Ninth Circuit panel finds Arizona’s election-day deadline to cure mail-in ballots lacking signatures passes constitutional scrutiny

Mail-in ballots in Arizona must be returned with the voter’s signature on the outer envelope. If there is a missing signature, voters may correct it by submitting a signed replacement ballot by election day. A district court concluded that this was a “minimal” burden under the Anderson-Burdick framework but that Arizona had insufficient justifications for this deadline, and that signature cures should be allowed after Election Day.

In Arizona Democratic Party v. Hobbs, however, the Ninth Circuit, in a 2-1 panel decision, concluded that the district court erred. It found that the deadline was justified by the state’s rational interests in election administration.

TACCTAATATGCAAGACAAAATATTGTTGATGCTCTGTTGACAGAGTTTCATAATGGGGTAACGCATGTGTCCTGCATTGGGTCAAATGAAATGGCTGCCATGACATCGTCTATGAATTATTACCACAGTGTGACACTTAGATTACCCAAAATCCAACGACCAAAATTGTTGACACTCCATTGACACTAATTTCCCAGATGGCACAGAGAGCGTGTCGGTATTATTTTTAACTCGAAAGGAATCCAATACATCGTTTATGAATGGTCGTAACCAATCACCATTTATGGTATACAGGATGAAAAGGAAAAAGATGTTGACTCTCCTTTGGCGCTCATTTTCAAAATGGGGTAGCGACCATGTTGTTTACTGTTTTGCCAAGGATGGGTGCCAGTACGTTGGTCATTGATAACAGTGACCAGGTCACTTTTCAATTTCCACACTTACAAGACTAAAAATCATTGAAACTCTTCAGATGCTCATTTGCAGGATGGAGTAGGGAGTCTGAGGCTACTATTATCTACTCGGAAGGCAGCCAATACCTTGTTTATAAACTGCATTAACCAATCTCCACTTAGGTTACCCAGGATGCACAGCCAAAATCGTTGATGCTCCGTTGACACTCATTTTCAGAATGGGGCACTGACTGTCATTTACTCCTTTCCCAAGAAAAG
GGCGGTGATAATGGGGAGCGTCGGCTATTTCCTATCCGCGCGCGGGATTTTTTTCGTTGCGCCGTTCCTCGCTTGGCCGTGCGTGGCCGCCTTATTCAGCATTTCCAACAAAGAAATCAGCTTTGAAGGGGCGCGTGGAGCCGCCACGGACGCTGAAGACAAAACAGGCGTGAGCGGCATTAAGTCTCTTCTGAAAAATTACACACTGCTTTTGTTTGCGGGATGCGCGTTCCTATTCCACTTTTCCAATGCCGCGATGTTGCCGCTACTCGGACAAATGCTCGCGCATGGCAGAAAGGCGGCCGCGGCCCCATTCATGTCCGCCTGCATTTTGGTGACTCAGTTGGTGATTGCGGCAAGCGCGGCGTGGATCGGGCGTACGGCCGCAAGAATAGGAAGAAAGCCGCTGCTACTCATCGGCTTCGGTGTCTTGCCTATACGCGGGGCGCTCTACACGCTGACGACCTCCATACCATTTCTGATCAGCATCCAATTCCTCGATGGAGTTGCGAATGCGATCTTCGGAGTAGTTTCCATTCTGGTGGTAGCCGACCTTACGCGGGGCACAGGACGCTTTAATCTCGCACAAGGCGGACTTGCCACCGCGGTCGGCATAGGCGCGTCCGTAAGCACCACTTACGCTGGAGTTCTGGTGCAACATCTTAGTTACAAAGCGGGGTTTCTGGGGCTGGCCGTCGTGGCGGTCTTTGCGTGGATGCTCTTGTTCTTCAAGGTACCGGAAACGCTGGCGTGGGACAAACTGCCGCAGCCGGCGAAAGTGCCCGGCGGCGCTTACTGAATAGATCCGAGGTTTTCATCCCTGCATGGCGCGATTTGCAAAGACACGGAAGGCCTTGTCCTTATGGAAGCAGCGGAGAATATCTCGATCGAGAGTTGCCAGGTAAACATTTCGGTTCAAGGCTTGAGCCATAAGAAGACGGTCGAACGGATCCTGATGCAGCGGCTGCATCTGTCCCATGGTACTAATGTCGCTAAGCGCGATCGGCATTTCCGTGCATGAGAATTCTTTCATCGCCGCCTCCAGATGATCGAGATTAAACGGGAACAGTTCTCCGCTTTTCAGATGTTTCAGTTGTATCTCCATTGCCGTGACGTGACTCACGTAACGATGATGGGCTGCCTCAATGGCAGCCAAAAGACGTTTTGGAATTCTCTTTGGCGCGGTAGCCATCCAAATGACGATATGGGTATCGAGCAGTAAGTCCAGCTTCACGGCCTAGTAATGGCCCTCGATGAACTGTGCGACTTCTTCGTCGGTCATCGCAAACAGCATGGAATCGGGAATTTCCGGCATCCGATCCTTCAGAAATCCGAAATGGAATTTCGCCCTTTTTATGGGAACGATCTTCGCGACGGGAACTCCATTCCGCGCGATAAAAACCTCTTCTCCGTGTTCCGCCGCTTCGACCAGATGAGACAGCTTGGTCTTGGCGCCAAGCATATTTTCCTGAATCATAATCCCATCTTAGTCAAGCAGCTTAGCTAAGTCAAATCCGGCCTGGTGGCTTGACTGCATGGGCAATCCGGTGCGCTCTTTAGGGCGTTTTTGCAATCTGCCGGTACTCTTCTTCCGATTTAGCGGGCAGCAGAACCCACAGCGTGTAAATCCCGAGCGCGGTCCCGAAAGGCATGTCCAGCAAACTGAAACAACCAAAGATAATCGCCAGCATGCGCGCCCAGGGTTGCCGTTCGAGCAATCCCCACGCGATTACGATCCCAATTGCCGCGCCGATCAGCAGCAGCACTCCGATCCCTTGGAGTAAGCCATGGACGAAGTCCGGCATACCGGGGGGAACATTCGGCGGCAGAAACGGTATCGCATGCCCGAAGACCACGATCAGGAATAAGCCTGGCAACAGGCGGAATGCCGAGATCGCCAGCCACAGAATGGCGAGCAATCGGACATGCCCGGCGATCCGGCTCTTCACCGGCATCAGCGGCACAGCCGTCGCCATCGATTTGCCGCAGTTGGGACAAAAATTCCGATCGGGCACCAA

Judge Susan Graber’s opinion emphasizes that Arizona has had such a law for nearly 100 years, that requiring a signature with an election-day deadline was a minimal burden, and that alleviating election officials’ burdens in the days after an election. The dissenting opinion penned by Judge A. Wallace Tashima, in contrast, pointed to the fact that Arizona allows mismatched signatures to be cured up to five days after an election, but that missing signatures must be cured by Election Day, and it went on to find that the law was not justified by any state interest. Judge Graber countered that there are materially different burdens on local election officials for curing mismatched ballots as opposed to ballots lacking a signature.

Many details to consider in the opinion: the nuances of election administration, the travails of Arizona law, and a conflict between the Arizona Secretary of State and the Arizona Attorney General in the interpretation of the election code.

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